Peter Brock on How We Can Save Bonneville

Photograph Courtesy Sierra Ray/Unsplash

For those who’ve never had the privilege of attending a speed meet on Utah’s famed Bonneville Salt Flats, they’ve missed absorbing the aura of one of nature’s greatest wonders—a national treasure every bit as important to America and the world as Yellowstone or Yosemite. 

Its brilliant, hard, white, billiard-table-smooth surface has been a magnet for those who seek record speeds since the early 1900s, when it became dangerously obvious that the softer sand beach near Daytona was simply too unpredictable for straight-line speeds over 150 mph. What has happened to Bonneville’s salt in those intervening years is a national disgrace, as those left in charge to preserve its majesty colluded to destroy, in less than 100 years, what it took nature millions to create. 

Standing in the pits, Bonneville’s pristine saline racing surface stretches for miles, the end invisible beyond the curvature of the earth, making its entirety only visible from space. 

What is unseen is its dwindling thickness. Back in the late ’30s, when England’s gentlemen speed kings—John Cobb, George Eyston, Reid Railton and Sir Malcolm Campbell—brought their massive, airplane-engined projectiles to set the world’s absolute speed records, the salt averaged some 4 feet in thickness, with occasional areas reaching some 6 feet.

Today, the best parts of Bonneville’s racing surface are less than 2 inches thick.

With no formal national oversight of the area until 1947, when Harry Truman established what would become the U.S. Department of the Interior’s Bureau of Land Management, it was relatively easy for mining companies to quietly divert the mineral content from this “limitless” natural resource for private profit. 

Back then, hardly anyone noticed or even cared except local hero Ab Jenkins, who began using the salt in 1925 to set various speed and endurance records—a vocation that lasted some 30 years, throughout which he encouraged the world’s best to come and compete on the safest, most beautiful racing surface in the world.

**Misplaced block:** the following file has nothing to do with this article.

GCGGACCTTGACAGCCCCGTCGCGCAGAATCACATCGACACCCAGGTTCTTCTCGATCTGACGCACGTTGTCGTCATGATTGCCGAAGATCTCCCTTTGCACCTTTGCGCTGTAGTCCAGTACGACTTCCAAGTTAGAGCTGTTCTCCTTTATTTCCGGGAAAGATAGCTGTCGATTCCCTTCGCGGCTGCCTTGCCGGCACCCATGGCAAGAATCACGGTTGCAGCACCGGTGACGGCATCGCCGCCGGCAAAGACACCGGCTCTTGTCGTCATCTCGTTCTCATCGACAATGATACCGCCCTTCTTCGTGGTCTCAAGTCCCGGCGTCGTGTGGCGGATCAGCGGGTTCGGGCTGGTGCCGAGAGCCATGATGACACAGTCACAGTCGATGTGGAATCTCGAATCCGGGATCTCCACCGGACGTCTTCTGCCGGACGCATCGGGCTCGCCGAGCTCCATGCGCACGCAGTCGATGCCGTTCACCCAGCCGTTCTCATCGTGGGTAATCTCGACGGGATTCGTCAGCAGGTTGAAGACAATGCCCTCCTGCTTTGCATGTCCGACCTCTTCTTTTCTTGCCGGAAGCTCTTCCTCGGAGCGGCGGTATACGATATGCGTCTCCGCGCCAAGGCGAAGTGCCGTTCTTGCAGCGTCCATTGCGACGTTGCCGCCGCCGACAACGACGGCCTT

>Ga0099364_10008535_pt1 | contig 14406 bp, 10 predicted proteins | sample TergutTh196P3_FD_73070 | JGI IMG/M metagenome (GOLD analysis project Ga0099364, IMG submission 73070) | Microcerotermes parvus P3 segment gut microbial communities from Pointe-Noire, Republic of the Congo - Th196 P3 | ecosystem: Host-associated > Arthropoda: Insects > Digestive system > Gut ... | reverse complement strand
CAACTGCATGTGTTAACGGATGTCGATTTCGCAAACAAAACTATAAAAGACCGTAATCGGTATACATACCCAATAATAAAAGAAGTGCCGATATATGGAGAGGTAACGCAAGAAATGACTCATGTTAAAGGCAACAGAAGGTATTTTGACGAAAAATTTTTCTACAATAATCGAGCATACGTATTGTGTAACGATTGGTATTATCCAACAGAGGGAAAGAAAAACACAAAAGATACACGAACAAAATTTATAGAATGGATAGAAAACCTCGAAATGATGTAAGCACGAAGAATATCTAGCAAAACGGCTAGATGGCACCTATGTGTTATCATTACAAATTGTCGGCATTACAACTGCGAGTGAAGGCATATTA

Members of the Southern California Timing Association negotiated their first meet in 1949, when they gained formal permission to use the salt from the Salt Lake City Chamber of Commerce—who, with Jenkins’s encouragement and guidance, finally understood the landscape’s economic potential for Utah.

Racers are not usually thought of as being environmentally conscious, but many concerned members of the SCTA could see the long-term damage being wrought by the extraction of salt and potash. They began trying, on their own time, to negotiate with the Bureau of Land Management in hopes of reversing the damage. 

Years of study and countless meetings with mining engineers, government bureaucrats and environmentalists were frustrating. BLM officials would never allow members of the ad-hoc team to view the original leases signed by the early administrators of the BLM. 

Officials of Kaiser Industries, the largest mining concern involved in removing the mineral content from the lakebed, were open to solving the problem. Perhaps because of all the good Kaiser had done in WWII, or maybe because of what it was paying to the BLM, its officials were reluctant to disclose the arrangement. 

It wasn’t until the thousands of members of the racing community were united by dedicated individuals within the performance industry’s Save the Salt campaign that documents obtained through the Freedom of Information Act disclosed what had really been going on. The wording on these original BLM leases stated that the mining concerns were contractually obligated to proceed with all haste until all potash was depleted, with no restoration of the surface required. For some 60 years, these leases had been in effect with no attempt made at reversing the damage—which continues to this day unchecked. 

As a result of the efforts of the racers’ Save the Salt Foundation, Congress in 2018 voted to appropriate $5 million through the secretary of state to be awarded to the BLM for the specific purpose of reversing the damage to what remained of one of America’s great natural vistas.

The funds, however, were diverted to other BLM programs having nothing to do with Bonneville. Under continuing pressure from environmentalists and Save the Salt, the BLM and Utah’s Department of Natural Resources have since negotiated an agreement to create a 10-year, multi-million-dollar restoration program, with most of the money coming from the BLM plus donations from the racing community.

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